If you don't want to look like a tourist, buy a pair of their very elegant stivali and stride about confidently.

Edited by spacecadet

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4 minutes ago, spacecadet said:

If you don't want to look like a tourist, buy a pair of their very elegant stivali and stride about confidently.

 

I had to google stivali - I think it would take a lot more than that to make me not look like a tourist.  Besides - for the price of some of those things I could get a half-decent lens....

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Why pay a photographer when anyone can take a photo. When you think that way, you get the results posted on this link of the artists attending the ADISQ music awards held last Sunday in Montreal.  http://www.montreal.tv/2018/10/photos-tapis-rouge-et-gagnants-du-gala-de-ladisq-a-la-place-des-arts/?fbclid=IwAR24GqbtW2crdNpU8rvX0fi6Rn65eeDvn5biKvzF_jFOV2ehBhApJHiymh0

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50 minutes ago, Vincent Lowe said:

 

I had to google stivali - I think it would take a lot more than that to make me not look like a tourist.  Besides - for the price of some of those things I could get a half-decent lens....

No, not those:blink:- it also means wellies and the ones they sell in Venice are much more reasonable. Maybe €8 or 10 IIRC. Mind you , that's when a euro was rather cheaper.......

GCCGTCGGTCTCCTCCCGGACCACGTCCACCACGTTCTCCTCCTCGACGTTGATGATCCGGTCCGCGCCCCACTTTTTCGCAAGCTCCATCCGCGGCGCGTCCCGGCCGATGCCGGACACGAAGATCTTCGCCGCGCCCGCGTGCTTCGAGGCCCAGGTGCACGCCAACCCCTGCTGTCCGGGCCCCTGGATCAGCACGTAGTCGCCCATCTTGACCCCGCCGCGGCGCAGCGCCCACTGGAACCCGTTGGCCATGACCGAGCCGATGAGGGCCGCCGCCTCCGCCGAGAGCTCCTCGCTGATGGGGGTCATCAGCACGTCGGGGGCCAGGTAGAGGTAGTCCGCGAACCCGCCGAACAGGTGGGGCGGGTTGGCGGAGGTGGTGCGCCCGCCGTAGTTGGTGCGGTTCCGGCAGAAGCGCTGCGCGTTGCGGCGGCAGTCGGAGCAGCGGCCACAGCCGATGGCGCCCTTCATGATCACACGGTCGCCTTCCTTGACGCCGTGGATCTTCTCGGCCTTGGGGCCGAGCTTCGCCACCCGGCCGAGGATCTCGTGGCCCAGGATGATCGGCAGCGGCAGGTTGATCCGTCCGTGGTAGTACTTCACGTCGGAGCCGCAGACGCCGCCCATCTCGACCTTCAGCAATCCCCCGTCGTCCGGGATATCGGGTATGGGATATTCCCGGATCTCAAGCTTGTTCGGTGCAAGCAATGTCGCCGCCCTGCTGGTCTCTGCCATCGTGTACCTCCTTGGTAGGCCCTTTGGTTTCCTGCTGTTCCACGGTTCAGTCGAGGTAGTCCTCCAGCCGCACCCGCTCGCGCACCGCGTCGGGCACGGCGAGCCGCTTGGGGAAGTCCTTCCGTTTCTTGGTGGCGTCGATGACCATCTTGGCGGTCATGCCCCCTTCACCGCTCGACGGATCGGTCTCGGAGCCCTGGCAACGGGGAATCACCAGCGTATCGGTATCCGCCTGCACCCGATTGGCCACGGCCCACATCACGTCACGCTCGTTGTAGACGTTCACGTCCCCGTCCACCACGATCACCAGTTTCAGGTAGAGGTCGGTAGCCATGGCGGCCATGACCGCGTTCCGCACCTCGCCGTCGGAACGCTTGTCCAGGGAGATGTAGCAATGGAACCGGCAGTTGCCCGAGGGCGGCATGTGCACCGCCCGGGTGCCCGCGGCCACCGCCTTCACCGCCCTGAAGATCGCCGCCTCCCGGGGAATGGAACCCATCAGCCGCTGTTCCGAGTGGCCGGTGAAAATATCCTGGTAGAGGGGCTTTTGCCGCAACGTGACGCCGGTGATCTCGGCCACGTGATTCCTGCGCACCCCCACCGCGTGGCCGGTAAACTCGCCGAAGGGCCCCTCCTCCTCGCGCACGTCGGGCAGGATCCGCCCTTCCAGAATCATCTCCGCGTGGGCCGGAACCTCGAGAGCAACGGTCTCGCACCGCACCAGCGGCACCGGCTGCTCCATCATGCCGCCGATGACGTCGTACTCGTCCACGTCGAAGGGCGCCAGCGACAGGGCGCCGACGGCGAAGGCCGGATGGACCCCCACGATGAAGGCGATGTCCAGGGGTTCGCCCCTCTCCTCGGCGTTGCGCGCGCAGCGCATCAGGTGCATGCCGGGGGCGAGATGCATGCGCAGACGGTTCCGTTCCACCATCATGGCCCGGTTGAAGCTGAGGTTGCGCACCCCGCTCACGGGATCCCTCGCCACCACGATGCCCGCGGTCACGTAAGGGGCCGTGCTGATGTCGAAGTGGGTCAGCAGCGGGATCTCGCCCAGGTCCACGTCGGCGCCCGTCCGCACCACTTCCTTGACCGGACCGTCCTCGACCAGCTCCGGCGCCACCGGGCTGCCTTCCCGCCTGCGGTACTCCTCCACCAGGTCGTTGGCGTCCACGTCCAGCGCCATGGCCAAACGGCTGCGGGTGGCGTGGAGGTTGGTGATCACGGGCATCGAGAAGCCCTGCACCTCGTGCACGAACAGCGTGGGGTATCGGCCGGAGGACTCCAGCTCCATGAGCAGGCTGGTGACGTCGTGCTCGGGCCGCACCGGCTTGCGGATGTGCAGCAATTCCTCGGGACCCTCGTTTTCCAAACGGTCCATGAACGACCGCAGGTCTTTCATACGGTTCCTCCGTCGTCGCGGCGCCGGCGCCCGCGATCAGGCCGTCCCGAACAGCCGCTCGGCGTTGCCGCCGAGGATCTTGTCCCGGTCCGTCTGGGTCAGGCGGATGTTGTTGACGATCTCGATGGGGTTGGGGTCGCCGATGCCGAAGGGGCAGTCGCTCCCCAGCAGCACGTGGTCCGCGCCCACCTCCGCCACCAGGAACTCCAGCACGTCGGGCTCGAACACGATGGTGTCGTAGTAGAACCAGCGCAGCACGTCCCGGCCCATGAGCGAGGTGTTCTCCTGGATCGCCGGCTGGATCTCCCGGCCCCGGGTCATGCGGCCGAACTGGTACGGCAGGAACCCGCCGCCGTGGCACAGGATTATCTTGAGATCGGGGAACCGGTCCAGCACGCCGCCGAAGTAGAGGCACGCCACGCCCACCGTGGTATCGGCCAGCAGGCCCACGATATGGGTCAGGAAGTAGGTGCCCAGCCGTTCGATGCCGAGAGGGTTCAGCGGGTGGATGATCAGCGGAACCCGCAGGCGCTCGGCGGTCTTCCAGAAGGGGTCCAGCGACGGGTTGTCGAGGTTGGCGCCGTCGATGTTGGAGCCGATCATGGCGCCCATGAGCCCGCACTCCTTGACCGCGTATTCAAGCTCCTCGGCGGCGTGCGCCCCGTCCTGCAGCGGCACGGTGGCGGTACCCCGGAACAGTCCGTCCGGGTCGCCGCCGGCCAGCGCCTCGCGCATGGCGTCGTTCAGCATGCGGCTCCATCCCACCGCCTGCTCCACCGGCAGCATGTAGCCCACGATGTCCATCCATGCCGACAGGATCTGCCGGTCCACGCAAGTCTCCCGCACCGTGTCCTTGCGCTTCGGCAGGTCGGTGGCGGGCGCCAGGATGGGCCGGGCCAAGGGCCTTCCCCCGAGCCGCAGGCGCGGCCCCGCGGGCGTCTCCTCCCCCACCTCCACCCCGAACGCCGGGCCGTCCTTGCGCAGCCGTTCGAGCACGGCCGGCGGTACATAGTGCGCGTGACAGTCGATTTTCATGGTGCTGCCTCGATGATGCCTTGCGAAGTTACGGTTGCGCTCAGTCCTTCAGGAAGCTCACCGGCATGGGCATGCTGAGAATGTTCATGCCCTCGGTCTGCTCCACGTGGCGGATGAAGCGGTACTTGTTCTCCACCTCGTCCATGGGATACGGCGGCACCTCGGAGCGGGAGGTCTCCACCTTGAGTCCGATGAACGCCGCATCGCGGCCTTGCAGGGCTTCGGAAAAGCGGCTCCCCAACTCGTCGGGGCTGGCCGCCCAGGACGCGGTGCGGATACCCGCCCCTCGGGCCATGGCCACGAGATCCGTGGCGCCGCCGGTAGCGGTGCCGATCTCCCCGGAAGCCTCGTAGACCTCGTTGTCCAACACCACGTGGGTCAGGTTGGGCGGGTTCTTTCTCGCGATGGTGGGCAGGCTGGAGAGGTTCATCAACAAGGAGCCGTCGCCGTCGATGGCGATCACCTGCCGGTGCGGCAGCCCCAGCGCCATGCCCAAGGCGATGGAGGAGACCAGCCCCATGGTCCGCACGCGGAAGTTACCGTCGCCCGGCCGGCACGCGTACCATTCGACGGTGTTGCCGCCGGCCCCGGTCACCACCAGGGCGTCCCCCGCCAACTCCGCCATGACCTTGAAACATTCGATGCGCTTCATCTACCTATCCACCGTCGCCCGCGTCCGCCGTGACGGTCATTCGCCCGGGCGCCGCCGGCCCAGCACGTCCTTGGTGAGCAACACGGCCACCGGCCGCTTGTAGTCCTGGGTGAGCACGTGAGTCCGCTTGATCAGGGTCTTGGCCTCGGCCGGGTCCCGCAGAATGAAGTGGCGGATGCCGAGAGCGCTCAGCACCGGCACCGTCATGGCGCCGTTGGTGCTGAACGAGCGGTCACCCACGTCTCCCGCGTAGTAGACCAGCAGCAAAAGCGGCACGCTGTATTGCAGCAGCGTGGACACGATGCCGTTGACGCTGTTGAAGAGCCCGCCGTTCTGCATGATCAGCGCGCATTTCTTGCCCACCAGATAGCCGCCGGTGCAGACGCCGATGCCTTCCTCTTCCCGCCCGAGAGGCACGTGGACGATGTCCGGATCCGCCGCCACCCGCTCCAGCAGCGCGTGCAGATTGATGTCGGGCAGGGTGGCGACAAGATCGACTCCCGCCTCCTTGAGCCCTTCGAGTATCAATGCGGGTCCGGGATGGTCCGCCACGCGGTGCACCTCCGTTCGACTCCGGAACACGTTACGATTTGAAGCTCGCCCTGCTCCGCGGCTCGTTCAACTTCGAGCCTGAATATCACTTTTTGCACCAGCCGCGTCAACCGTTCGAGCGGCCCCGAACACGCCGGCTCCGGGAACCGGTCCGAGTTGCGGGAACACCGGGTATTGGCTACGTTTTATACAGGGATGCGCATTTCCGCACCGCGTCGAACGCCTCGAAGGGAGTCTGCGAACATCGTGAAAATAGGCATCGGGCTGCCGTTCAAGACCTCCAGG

Anyway it's that or plastic bags unless you've got something more stylish in mind.

Edited by spacecadet

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2 hours ago, spacecadet said:

No, not those:blink:- it also means wellies and the ones they sell in Venice are much more reasonable. Maybe €8 or 10 IIRC. Mind you , that's when a euro was rather cheaper.......

Anyway it's that or plastic bags unless you've got something more stylish in mind.

 

The current plan is to take a 2nd pair of trainers and alternate if I have to dry them out every night, although after many years of hillwalking in all parts of the UK I'm quite used to getting my feet wet, but I'll check out the local wellies - thanks for the tip.

 

PS - me and 'stylish' have never in living memory been known to co-exist....:D

 

A mud covered walker after sinking in deep mud on the Dibidil to Kinloch coastal path, Isle of Rum, Scotland, UK - Stock Image

 

 

Edited by Vincent Lowe
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4 hours ago, vpics said:

 

Spoke to a friend who has just been to London for the weekend. People looking at phones or taking a selfie in front of something.